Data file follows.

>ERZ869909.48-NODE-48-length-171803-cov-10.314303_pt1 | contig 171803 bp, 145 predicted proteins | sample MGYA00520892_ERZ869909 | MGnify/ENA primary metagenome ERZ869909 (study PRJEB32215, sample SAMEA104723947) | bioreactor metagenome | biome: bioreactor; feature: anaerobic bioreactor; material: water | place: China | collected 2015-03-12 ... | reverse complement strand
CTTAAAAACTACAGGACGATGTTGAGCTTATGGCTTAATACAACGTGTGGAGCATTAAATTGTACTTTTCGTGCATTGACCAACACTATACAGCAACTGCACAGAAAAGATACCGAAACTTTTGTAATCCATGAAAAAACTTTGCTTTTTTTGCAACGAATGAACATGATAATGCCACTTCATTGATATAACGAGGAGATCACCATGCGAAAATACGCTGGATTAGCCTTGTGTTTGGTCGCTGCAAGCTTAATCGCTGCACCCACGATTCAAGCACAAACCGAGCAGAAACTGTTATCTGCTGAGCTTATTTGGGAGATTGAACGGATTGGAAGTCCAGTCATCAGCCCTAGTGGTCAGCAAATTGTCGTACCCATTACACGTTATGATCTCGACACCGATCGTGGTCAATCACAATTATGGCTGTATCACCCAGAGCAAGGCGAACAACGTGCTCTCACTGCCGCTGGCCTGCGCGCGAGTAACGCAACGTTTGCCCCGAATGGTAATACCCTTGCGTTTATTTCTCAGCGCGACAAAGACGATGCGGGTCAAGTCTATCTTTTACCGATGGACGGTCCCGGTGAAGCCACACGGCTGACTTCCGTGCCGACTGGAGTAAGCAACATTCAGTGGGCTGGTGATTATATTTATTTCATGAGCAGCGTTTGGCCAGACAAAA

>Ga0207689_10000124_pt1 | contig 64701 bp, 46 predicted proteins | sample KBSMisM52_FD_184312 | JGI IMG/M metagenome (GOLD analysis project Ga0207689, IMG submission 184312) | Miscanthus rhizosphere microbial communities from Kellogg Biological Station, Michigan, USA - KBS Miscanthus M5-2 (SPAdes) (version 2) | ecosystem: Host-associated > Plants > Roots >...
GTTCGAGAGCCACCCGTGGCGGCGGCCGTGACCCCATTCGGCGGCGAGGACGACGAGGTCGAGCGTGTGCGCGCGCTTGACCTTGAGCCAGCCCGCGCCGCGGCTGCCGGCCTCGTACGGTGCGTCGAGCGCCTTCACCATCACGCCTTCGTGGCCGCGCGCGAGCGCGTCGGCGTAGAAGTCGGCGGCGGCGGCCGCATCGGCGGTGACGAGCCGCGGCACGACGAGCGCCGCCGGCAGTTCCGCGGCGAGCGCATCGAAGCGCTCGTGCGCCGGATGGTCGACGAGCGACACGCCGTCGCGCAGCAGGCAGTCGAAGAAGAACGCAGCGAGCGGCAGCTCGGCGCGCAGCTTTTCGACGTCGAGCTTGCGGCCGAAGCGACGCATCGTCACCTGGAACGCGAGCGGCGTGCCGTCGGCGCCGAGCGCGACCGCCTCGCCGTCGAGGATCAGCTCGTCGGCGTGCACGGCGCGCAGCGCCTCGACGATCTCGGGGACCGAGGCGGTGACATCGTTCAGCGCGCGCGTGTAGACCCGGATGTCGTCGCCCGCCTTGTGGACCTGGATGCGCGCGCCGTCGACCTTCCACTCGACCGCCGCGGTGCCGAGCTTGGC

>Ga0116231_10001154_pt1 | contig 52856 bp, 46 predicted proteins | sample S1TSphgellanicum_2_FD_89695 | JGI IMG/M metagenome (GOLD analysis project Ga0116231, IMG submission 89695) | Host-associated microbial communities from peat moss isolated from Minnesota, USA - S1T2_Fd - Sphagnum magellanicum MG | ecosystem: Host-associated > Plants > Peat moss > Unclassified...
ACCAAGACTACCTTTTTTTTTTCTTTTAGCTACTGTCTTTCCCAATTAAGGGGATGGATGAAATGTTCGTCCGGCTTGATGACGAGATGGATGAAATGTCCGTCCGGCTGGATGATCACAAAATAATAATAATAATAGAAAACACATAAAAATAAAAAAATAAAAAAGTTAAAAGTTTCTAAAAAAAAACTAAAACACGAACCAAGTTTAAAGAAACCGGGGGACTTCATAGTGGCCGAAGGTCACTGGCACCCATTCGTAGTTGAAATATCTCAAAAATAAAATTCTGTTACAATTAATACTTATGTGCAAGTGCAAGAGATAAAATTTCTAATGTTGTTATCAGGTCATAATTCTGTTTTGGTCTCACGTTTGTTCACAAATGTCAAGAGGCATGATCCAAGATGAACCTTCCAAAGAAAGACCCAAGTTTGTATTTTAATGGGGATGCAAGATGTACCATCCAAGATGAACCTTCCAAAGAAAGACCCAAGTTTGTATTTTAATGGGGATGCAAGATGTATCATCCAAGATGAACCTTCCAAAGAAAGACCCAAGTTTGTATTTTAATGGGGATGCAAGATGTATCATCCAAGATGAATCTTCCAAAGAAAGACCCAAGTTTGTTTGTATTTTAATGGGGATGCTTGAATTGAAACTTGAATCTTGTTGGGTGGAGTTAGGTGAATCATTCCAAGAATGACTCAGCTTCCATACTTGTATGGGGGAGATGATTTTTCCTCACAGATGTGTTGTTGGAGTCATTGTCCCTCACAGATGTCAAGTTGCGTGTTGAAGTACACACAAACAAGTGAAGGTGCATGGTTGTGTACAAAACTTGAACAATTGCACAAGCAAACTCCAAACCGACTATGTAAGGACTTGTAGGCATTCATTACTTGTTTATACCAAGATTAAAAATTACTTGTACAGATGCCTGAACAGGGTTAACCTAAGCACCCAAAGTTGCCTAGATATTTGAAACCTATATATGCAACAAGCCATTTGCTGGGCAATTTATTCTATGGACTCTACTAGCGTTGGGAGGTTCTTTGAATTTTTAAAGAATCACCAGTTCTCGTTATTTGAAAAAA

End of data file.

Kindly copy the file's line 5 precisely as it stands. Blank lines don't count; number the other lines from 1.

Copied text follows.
>Ga0116231_10001154_pt1 | contig 52856 bp, 46 predicted proteins | sample S1TSphgellanicum_2_FD_89695 | JGI IMG/M metagenome (GOLD analysis project Ga0116231, IMG submission 89695) | Host-associated microbial communities from peat moss isolated from Minnesota, USA - S1T2_Fd - Sphagnum magellanicum MG | ecosystem: Host-associated > Plants > Peat moss > Unclassified...